I.

         The facts here are not in dispute. In 1992, officials from both municipalities met to discuss establishing a boundary line in the unincorporated area between the two cities for the purpose of providing natural gas outside their respective corporate limits. Following the meeting, LCPW's general manager sent a letter to Fountain Inn's natural gas system manager and enclosed a map (the 1992 Map) memorializing the proposed boundary line. Fountain Inn's system manager replied to the letter, expressing his agreement as to the accuracy of the proposed boundary line and stating the 1992 Map was "in agreement with the Fountain Inn City Council." LCPW's general manager then sent a second letter stating he was "in the process of preparing a resolution for adoption by both of our governing bodies." The boundary line was never formally ratified by either municipality's city council or LCPW. Since 1992, the parties generally treated the 1992 Map as a gentlemen's agreement, although disputes did arise, which the parties usually settled without resort to litigation.

         However, the parties did not come to an informal resolution when the current dispute involving Owings Industrial Park arose. LCPW argues that the industrial park was constructed entirely on its side of the 1992 Map's boundary line. ZF Transmissions (ZF) was the first company to build in the industrial park and, unaware of the informal boundary line, solicited competing bids for its natural gas service from LCPW and Fountain Inn.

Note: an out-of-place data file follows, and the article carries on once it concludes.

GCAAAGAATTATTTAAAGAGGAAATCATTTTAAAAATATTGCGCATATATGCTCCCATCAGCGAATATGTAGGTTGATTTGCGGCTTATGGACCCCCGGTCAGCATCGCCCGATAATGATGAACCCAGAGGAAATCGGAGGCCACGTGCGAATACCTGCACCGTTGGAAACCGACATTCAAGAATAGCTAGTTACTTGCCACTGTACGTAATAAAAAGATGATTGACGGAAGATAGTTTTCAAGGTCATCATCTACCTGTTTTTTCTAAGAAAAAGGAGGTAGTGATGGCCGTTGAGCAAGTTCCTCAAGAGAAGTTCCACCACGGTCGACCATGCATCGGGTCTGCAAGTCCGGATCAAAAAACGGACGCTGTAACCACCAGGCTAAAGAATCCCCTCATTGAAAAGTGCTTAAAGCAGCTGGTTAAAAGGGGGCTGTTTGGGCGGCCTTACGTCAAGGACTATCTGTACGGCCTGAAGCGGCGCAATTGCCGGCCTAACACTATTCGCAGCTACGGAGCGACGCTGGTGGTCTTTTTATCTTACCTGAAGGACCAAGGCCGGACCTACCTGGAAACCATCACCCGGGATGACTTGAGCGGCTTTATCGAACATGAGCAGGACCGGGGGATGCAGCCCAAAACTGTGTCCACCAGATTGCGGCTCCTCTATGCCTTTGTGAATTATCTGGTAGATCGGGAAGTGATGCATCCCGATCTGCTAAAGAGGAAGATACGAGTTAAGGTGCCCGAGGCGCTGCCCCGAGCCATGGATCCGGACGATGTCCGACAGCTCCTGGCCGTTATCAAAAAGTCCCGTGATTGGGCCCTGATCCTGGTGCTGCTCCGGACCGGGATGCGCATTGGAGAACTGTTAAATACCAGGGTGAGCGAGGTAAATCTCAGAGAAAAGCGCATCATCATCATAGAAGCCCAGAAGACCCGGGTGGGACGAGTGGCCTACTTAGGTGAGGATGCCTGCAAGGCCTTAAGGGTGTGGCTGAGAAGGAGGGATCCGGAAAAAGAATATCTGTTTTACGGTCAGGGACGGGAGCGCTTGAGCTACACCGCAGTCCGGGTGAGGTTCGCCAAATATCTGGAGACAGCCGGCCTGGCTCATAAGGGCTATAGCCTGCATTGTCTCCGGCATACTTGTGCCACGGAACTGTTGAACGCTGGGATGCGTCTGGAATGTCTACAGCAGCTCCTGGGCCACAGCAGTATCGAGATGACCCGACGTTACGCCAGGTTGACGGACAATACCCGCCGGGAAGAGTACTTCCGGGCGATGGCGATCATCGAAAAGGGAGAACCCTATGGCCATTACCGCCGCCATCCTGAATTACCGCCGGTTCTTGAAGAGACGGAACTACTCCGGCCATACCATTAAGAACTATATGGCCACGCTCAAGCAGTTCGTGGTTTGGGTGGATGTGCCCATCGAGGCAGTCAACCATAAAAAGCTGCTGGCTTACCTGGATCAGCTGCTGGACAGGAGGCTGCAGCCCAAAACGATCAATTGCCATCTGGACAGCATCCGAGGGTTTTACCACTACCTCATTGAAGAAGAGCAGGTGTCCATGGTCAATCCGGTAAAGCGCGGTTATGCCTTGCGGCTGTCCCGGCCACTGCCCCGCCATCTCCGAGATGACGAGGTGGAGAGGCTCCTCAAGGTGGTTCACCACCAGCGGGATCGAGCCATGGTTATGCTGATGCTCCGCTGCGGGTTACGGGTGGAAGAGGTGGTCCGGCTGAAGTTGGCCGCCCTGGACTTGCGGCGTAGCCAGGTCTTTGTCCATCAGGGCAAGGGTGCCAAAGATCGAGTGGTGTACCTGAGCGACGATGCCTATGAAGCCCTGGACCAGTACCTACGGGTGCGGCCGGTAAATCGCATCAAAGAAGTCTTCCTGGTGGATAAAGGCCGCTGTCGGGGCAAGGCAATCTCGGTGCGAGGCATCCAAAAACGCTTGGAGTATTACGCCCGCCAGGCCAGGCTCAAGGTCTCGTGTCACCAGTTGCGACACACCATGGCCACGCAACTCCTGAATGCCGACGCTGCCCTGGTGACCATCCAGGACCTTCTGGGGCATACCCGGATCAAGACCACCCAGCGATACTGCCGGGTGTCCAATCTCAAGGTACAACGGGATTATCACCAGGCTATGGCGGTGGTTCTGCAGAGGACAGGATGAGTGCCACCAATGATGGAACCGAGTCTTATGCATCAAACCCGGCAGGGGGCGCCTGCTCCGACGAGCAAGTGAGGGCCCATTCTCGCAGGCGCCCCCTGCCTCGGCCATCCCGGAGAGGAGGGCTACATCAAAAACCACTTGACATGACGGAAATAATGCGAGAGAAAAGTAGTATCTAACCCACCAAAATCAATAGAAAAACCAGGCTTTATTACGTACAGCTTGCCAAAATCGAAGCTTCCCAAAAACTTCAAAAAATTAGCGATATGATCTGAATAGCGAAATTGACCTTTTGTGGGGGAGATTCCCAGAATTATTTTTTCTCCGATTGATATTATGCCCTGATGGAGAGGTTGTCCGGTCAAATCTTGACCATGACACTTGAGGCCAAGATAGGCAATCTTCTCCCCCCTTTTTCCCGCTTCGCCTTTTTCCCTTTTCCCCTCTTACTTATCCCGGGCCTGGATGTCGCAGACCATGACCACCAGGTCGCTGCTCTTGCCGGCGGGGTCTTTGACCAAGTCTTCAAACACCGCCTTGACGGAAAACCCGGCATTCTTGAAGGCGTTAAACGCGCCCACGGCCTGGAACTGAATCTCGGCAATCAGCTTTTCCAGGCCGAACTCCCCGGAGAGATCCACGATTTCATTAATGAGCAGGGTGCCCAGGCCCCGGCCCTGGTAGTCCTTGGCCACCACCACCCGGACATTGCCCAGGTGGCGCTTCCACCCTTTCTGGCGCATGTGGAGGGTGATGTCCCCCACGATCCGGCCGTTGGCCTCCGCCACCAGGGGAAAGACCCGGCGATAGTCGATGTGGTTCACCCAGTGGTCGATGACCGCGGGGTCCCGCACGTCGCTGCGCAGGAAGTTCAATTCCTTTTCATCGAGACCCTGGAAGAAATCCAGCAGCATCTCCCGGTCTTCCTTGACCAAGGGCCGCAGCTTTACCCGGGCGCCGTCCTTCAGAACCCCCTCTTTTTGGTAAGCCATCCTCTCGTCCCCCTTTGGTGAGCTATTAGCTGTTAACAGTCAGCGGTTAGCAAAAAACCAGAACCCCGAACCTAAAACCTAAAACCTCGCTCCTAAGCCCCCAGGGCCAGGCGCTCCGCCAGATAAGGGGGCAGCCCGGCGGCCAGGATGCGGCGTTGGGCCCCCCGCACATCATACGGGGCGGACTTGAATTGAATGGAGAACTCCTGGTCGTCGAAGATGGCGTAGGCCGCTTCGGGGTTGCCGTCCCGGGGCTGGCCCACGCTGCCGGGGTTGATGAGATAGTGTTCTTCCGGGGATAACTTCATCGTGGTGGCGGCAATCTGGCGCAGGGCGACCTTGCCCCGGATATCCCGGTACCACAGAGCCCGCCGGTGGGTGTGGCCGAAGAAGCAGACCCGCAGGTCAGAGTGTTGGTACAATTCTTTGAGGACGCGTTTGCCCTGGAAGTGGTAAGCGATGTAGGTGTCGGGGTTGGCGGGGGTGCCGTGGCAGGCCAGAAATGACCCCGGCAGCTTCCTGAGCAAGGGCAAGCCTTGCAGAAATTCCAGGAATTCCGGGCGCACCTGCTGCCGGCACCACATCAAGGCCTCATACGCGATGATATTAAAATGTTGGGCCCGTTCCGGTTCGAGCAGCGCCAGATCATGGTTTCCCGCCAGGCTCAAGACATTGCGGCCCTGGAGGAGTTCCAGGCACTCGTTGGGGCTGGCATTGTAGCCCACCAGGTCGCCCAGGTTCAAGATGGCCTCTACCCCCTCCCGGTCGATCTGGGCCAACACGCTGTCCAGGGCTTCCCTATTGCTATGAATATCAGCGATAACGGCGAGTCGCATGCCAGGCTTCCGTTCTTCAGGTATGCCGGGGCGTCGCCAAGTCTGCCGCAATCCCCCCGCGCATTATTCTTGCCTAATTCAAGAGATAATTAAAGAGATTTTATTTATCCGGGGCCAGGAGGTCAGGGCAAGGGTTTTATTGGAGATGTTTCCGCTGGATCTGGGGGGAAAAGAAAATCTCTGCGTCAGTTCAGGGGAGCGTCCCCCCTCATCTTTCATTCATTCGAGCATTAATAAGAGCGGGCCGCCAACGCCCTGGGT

Believing the 1992 Map prohibited Fountain Inn from competing for ZF's business (or the business of any other future customer in the industrial park), LCPW filed a complaint, (1) asserting claims for breach of contract and promissory estoppel based on the 1992 Map; (2) seeking a declaratory judgment that it had established a designated service area pursuant to section 5-7-60; and (3) requesting an injunction prohibiting Fountain Inn from providing natural gas service in the designated service area, i.e., in any area past the boundary line established by the 1992 Map.[1] LCPW later withdrew its breach of contract and promissory estoppel claims, relying only on the claim that it had satisfied the statutory requirements of a designated service area.

         During the bench trial, several witnesses testified LCPW generally provided natural gas service to customers all throughout the territory established by the boundary line on the 1992 Map. However, the area in and around Owings Industrial Park was unserved until the industrial park was completed because there were no customers there. Ultimately, the circuit court (1) found, pursuant to section 5-7-60, that LCPW had established a designated service area defined by the boundary line marked on the 1992 Map; ...